Latin name Amyris balsamifera – Family species Rutaceae
Amyris, also known as Schimmella oleifera, West Indian Sandalwood, and West Indian Rosewood, should not be confused with either "Sandalwood" Santalum album — for which it is reportedly sometimes used as a less expensive substitute — or "Rosewood" Aniba rosaeodora. Amyris is primarily used in perfumes, soaps, and cosmetics.
Oil Selection Guide
Color: Pale yellow
Viscosity: Somewhat viscous
Scent: Slightly woody, musty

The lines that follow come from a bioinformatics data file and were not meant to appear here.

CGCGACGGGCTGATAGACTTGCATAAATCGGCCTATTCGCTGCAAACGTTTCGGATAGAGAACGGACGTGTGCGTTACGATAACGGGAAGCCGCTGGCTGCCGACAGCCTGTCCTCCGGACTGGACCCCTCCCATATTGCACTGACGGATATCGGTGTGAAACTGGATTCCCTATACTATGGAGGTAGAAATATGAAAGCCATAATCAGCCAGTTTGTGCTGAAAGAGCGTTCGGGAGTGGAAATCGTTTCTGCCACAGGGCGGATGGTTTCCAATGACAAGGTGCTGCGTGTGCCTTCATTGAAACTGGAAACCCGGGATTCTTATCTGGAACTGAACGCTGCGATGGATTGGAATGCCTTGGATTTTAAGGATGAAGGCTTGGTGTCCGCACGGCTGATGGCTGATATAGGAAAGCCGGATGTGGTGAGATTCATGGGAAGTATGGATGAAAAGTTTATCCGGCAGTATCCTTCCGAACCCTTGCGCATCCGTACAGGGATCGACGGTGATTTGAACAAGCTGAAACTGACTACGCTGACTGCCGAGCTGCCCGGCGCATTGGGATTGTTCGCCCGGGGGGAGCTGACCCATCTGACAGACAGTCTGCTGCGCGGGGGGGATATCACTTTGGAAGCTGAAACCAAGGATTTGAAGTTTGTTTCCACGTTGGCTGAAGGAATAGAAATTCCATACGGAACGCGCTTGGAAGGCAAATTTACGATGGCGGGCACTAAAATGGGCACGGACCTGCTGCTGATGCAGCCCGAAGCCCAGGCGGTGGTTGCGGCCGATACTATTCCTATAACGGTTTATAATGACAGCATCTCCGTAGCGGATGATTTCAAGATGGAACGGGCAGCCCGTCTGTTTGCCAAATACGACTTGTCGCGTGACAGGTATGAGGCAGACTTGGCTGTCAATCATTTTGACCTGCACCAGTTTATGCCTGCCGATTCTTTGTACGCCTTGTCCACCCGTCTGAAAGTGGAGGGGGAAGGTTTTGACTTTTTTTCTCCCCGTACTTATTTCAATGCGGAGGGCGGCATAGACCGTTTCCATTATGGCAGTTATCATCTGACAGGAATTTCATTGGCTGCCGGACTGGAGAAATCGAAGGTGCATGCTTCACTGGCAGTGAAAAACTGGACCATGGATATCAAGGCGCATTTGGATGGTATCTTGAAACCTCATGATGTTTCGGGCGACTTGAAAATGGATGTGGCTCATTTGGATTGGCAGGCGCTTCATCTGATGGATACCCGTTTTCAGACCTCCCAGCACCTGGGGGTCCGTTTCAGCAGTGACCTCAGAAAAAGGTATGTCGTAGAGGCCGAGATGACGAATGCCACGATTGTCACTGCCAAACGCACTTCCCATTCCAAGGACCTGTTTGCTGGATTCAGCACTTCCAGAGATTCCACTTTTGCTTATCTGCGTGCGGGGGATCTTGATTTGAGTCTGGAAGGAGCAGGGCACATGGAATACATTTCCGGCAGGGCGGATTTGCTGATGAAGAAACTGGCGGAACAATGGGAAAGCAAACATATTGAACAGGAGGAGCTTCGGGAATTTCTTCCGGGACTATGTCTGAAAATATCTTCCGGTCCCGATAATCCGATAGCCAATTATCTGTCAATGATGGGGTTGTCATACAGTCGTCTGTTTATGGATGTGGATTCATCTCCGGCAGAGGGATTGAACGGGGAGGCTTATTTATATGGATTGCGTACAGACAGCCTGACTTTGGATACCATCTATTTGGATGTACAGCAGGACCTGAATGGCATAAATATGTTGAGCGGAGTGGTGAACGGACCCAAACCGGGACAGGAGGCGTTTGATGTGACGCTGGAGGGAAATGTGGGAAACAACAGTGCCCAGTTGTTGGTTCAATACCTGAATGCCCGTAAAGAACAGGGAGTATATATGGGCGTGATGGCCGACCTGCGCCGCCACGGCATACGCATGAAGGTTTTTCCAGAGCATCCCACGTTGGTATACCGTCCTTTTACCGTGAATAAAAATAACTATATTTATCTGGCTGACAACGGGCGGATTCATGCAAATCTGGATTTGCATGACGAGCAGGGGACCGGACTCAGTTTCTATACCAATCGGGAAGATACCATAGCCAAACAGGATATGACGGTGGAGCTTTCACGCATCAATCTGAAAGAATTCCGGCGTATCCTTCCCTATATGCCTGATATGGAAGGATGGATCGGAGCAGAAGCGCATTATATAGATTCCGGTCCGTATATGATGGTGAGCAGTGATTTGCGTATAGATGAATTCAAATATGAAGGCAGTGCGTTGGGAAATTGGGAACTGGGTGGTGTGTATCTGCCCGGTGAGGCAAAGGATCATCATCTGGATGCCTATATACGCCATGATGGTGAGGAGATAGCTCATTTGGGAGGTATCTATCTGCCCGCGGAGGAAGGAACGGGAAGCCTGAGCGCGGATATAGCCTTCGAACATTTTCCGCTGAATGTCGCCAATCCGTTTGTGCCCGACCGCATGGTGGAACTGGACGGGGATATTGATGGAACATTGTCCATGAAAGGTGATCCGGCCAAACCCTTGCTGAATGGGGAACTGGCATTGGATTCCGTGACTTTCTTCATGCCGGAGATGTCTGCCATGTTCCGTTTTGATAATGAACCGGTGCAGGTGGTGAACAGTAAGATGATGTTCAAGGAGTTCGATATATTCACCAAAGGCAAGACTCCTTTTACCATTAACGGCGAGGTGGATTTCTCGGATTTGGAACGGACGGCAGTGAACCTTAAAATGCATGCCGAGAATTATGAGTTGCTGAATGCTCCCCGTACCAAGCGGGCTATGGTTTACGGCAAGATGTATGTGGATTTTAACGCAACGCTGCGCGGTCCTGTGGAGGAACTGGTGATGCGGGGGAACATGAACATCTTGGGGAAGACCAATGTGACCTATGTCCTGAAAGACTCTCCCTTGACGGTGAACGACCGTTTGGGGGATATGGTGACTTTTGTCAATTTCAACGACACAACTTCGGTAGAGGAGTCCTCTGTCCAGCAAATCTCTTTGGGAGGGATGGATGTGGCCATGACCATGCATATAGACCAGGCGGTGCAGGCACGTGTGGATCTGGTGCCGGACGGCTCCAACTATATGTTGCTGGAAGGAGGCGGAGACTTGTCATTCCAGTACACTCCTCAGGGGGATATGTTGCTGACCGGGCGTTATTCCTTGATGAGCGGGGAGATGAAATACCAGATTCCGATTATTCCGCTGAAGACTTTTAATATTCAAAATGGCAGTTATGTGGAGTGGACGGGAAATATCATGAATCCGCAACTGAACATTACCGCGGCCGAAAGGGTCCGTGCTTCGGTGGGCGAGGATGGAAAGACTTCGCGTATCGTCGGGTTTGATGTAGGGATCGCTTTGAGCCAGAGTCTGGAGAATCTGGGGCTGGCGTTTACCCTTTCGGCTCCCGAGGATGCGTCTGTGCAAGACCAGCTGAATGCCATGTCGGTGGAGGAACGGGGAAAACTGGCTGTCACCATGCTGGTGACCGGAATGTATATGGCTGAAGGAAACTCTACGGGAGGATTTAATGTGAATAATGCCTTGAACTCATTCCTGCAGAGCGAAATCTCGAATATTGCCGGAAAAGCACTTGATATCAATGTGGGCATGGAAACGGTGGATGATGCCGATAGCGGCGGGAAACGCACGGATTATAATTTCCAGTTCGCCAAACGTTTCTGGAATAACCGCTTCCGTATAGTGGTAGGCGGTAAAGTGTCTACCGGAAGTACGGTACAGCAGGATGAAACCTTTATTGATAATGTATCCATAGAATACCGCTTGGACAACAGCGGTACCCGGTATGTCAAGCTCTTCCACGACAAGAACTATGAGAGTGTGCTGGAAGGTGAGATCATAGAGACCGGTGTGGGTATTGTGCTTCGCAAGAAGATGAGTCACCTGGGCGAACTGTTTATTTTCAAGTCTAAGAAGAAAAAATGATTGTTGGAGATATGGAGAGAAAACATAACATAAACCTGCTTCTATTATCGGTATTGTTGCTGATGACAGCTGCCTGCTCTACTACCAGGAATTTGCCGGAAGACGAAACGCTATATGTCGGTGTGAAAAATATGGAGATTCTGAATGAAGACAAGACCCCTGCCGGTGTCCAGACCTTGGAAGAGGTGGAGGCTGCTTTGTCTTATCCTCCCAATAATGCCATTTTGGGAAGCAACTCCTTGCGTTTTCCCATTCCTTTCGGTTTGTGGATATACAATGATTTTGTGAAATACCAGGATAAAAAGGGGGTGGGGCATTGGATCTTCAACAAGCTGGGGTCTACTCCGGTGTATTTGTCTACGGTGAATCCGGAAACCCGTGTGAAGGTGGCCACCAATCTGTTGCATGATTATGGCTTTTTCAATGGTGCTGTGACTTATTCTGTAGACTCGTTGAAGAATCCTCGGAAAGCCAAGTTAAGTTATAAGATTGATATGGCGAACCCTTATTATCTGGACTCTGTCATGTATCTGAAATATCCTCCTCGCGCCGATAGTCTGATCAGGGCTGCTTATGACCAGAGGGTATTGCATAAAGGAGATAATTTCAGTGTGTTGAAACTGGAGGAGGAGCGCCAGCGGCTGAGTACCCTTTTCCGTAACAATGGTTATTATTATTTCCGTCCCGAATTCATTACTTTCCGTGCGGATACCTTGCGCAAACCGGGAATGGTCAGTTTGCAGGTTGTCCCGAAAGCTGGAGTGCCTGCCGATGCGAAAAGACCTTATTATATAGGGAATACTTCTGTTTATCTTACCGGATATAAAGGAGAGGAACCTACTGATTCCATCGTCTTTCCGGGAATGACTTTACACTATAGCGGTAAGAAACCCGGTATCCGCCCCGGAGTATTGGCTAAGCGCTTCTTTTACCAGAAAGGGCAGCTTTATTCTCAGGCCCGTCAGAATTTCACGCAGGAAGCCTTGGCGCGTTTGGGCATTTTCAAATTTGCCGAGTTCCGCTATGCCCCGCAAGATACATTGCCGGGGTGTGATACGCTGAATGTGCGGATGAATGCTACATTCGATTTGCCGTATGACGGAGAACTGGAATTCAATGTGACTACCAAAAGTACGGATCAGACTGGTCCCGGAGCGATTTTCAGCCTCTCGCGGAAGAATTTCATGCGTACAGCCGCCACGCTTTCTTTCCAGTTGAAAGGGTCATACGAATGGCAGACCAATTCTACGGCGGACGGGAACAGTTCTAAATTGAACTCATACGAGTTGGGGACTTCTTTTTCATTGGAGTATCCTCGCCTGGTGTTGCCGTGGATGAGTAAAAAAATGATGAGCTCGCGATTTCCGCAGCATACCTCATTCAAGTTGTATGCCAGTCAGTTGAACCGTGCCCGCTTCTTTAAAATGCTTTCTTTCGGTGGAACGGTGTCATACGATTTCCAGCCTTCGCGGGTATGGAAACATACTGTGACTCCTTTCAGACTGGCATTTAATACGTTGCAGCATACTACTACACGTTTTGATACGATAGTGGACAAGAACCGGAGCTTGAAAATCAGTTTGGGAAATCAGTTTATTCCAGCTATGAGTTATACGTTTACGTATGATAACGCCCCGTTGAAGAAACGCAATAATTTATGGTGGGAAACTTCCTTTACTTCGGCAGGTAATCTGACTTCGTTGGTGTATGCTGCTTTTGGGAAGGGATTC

Perfume Aroma: Base / middle note
Oil Source Information
Plant Type: Tree
Parts Used: Wood / Branches
Countries of Origin: Haiti, Jamaica
Extraction Method: Steam distillation
Known Chemical Constituents
Caryphyllene, cadinol, cadinene
Uses of Amyris
Primarily used in perfumery and as a fixative.
Amyris blends well with
Precautions / Contraindications
See Safety and Usage.
References and Resources
See References and Resources page.
Other Links of Interest
Print article to PDF